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    Most Gaza’s Population Remains Displaced and in Harm’s Way


    On October 13, Israeli authorities ordered more than a million people in northern Gaza to evacuate their homes. Two months later, almost 1.9 million people – 85 percent of Gaza’s population – are displaced, nearly half crammed inside Rafah, the enclave’s southernmost governorate with a prewar population of 280,000.

    People have told me it is almost impossible to walk through Rafah’s crowded streets to find food, water, and medication. Israeli authorities cut off basic services and most aid supplies following the October 7 Hamas-led attack in Israel that resulted in the killing of 1,200 people, mostly civilians, according to the Israeli government.

    Most Gaza residents have fled – many multiple times – pursuant to Israeli orders, in search of safety. But there’s no safe place to go and no safe way to get there. According to Gaza’s Health Ministry, at least 19,600 people in Gaza, mostly women and children, have been killed since hostilities began, including in areas to which the Israeli military told them to flee.

    On December 1, Israeli authorities published interactive maps designed to guide people to safety. One man sheltering in Rafah told me of his struggles to find electricity to charge his phone, let alone connect to the sporadically functioning internet, amid regular telecommunications blackouts.

    International humanitarian law prohibits the forced displacement of civilians except temporarily, when required for their security or imperative military reasons. People must be allowed to return once hostilities have ended.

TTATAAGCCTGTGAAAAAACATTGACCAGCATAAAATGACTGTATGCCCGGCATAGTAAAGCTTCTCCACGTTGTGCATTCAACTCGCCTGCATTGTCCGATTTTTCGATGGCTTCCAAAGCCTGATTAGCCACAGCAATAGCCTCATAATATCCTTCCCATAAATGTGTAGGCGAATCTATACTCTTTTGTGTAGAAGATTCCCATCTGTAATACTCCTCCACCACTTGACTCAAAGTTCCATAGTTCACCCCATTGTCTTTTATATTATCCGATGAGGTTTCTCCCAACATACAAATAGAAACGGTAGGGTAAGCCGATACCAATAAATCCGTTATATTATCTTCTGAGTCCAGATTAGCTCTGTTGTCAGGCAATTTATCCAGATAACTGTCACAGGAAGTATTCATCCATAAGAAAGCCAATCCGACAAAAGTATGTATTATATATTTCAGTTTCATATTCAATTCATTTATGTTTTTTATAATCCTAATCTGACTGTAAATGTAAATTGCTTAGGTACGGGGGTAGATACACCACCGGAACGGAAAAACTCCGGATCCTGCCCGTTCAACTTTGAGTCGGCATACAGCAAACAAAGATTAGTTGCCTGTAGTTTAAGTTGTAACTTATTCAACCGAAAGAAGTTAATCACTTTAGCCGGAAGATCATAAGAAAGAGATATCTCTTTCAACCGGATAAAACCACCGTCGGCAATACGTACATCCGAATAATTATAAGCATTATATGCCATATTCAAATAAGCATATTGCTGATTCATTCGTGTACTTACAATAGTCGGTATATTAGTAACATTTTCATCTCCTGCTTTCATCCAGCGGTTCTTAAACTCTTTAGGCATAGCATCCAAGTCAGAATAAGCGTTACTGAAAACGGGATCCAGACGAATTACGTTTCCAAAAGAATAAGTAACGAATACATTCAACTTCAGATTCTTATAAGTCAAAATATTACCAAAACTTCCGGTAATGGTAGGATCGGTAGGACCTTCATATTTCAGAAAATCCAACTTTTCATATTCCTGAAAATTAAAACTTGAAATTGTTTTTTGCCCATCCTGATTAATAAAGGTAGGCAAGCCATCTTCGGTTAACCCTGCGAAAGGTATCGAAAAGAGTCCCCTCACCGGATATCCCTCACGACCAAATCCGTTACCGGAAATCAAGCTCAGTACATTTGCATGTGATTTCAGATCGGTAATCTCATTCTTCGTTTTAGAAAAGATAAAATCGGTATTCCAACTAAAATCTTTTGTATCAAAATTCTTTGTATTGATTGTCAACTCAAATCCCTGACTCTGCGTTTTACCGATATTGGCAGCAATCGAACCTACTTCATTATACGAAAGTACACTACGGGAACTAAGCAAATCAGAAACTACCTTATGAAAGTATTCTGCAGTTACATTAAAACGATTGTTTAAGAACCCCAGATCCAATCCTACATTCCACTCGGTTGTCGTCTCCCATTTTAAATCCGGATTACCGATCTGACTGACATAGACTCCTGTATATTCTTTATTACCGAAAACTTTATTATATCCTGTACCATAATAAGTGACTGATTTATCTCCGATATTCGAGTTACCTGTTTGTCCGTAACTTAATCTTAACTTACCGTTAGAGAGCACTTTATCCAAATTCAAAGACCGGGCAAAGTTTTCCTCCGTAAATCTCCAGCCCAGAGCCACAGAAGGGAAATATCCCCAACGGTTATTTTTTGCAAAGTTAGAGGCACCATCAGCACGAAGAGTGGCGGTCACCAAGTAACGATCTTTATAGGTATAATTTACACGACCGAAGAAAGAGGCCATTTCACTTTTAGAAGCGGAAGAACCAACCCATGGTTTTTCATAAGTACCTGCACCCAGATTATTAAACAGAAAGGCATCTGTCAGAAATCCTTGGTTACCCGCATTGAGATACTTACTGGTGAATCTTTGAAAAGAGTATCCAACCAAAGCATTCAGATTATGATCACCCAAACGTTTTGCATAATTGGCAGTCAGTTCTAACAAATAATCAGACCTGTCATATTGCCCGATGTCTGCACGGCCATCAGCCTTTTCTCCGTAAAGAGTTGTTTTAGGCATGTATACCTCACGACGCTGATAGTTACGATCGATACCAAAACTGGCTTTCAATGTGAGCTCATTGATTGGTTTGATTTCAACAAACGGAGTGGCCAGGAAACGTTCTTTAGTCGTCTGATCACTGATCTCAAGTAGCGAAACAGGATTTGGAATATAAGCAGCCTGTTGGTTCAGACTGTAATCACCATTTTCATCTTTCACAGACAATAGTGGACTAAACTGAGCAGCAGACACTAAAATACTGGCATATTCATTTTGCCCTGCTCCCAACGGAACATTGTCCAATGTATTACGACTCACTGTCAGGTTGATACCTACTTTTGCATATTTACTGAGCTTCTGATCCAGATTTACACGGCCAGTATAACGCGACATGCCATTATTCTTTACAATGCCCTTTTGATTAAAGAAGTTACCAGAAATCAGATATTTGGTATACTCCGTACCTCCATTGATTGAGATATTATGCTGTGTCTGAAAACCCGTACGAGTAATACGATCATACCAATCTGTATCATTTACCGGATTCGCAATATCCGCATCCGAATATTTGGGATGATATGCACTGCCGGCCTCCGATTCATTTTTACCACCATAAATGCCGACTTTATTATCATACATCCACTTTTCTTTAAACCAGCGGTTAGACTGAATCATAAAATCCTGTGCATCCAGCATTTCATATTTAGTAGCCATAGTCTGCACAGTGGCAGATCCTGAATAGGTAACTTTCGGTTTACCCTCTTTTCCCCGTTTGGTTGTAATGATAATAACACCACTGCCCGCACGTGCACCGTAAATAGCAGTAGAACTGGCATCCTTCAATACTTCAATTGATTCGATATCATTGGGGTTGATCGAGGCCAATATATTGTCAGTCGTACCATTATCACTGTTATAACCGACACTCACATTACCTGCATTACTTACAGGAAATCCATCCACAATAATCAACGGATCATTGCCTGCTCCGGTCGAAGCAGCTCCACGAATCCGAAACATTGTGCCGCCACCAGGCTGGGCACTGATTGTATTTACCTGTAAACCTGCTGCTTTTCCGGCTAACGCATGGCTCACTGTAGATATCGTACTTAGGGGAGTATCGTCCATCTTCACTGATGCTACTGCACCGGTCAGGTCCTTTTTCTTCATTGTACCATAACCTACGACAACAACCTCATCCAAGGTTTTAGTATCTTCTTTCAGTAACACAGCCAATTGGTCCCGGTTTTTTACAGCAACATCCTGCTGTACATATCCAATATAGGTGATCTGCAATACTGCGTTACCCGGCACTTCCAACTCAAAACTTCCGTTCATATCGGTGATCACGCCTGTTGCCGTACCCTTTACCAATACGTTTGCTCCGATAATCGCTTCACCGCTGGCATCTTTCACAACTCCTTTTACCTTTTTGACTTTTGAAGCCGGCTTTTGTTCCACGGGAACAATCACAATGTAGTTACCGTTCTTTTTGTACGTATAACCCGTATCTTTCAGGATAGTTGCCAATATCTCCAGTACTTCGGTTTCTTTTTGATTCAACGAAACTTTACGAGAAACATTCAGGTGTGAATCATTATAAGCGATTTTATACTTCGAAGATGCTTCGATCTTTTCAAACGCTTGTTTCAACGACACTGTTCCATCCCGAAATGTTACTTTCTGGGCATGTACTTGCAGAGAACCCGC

The Israeli military should not be taking actions that render return impossible, but there are signs it may be doing so.

    Repeated attacks by the Israeli military have turned neighborhoods into rubble and, according to aid organizations, destroying or damaging the majority of homes in Gaza, risks making parts of Gaza unliveable for years to come. At least 340 schools and the majority of Gaza’s hospitals have been damaged. Satellite imagery captured since Israeli forces took control of northern Gaza in mid-November shows farmland in northern Gaza has been razed, exacerbating food insecurity and the loss of livelihoods.

    A minister in Israel’s security cabinet described the evacuation of northern Gaza as “rolling out Nakba 2023,” a reference to the expulsion and flight in 1948 of more than 700,000 Palestinians from their homes in what became Israel.

    Forced displacement is a war crime, and it’s becoming more of a risk. The international community should warn the Israeli government against further actions making it difficult or impossible for displaced Palestinians to return home. 





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